Yesterday, I commented on Dannielle Blumenthal’s “5 Reasons Why Facebook will beat Google+ Easily” In essence: I disagree.
Here are Dannielle’s reasons:
Brand: She says “Facebook is about staying connected with friends. Google is about making the world’s data searchable.” But to me, and most people with GMail, Picasa, Blogger, and Reader accounts, (to say nothing of our Android phones!) Google is much more our portal to all things digital. Google is about storing content and then accessing that content easily. It absolutely is about connecting: with our assets, with our applications, with our family and friends. So a social hub that is built by Google makes total sense.
Monopoly: Dannielle writes “People are going to resent or ignore the company’s attempt to elbow out Facebook just like we resent it when one close friend tries to eliminate another one from our lives” I don’t resent competition. I reward it. If Facebook had integrated my Picasa albums, had built in applications for collaborative work, had allowed me to access all the content from facebook more easily and built a search engine through which I could find content I had posted years before, I’d be happier with it. If Google can offer me that, it’s not elbowing out Facebook, it’s offering me a better alternative.
Insanity: Danielle writes “The definition of which is continuing to do the same thing over and over again and expecting different results. Examples: Google Wave. Google Buzz. Orkut. Knol. Face it, Google: Social networking is not your thing” But Buzz was not Wave. And Knol is not Orkut. I appreciate a company that iterates and that makes different mistakes, each time getting closer. (And I’d point out that Orkut is still dominant in Brazil, with 75% of all internet users there maintaining a profile.)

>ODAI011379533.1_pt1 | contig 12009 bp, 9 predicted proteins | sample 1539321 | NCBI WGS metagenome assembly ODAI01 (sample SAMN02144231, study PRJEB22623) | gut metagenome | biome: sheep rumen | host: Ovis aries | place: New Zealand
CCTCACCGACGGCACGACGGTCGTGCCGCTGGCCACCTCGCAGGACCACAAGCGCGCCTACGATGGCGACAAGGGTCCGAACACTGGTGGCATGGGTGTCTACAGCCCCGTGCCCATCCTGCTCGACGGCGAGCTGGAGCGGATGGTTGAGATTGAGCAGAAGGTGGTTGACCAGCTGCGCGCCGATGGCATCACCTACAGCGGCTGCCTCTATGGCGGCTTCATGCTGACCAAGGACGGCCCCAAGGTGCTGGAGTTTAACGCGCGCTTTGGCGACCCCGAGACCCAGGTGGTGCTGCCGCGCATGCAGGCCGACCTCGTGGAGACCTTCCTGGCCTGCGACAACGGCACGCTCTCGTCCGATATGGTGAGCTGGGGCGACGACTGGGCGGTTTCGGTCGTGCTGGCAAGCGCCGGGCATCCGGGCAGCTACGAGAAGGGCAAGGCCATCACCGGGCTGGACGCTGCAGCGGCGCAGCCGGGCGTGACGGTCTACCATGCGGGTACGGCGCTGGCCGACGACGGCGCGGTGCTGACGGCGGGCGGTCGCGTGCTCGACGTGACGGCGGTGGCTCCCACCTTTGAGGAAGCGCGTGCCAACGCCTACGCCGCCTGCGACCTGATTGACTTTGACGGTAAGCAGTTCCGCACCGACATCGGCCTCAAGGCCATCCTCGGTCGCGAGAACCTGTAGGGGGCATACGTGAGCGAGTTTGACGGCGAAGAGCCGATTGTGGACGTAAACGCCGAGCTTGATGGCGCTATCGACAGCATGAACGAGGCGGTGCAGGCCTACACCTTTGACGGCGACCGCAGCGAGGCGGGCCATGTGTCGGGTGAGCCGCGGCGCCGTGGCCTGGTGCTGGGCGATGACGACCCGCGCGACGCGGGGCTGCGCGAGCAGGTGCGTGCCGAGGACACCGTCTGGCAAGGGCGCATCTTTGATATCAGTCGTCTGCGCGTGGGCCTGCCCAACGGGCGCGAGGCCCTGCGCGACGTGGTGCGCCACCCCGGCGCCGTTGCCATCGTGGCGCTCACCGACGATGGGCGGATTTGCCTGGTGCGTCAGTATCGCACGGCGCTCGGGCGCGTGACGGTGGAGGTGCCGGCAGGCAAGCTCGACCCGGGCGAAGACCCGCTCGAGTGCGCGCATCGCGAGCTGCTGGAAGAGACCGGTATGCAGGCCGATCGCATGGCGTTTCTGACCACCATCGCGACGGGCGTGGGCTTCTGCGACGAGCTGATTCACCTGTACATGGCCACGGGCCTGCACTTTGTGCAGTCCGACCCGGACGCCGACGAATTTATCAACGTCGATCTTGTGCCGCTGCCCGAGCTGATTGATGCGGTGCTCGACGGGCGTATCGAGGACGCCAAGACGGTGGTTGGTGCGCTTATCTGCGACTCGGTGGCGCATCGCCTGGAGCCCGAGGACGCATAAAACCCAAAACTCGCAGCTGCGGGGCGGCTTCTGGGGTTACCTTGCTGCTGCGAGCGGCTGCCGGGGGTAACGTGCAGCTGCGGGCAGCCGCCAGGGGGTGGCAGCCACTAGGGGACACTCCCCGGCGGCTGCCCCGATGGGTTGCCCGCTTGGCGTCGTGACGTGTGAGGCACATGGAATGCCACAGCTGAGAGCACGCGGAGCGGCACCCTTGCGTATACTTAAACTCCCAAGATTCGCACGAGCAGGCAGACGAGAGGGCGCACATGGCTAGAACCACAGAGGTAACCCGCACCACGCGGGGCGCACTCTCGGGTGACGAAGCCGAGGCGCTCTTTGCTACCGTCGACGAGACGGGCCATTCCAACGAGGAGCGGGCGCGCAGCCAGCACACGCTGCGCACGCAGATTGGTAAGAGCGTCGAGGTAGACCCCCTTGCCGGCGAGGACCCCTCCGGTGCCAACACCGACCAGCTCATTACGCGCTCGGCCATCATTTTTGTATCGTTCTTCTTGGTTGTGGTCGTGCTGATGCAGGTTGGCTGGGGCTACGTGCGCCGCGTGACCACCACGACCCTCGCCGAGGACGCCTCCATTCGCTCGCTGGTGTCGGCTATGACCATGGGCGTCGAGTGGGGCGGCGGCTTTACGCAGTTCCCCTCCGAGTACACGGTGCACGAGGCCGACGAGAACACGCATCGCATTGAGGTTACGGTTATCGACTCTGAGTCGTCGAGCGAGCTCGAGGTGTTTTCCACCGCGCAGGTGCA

Enemy: I’m not entirely sure what Danielle means by this one. She points out that Zuckerberg has an account on Google+, which make sense. But I’m fairly certain that Sergy has a Facebook account, too. So until I understand this argument better, I’ll leave it alone.
Pravacy: Danielle writes “Google doesn’t seem to get that people actually care about privacy and worry about being tracked online, especially when it comes to their personal email.” All I can say here is that Facebook has its own shoddy record on privacy.
But here are the two reasons why Google+ will succeed (and I’m not saying that Facebook is toast, but it will need to step up its game or change it, that’s for sure):
1. Built in User Base. This is necessary, but not sufficient for success. With all the people who are already using Google products, they have achieved the critical mass needed for success to be a viable option. New social networks have to work up to the user base Google already enjoys. So they have that prerequisite out of the way. As I say, it’s not enough to succeed, but without it, failure is all but certain.
2. Many Layers of Connectivity. I’ve been writing about the difference between connectivity and social media quite a bit recently (including here on GovLoop). And the difference is that connectivity subsumes social media and moves past it, to encompass our ability to access non-social assets. Google added a social layer and a single point-of-entry to the assets of ours that we had already entrusted to it. I have been using Google to store my pictures, for example, through Picasa (soon to be relaunched as Google Photos). I know many people who have been using Blogger, and many more who use GMail. Fewer people use Google Docs, though I think more will come on board. And Google seems to be tieing all of these together through Google+
Danielle is correct in worrying about the privacy and monopoly aspects of this integration. But I think the answer here is not to reject the offering, but to insist upon clear and fair business practices.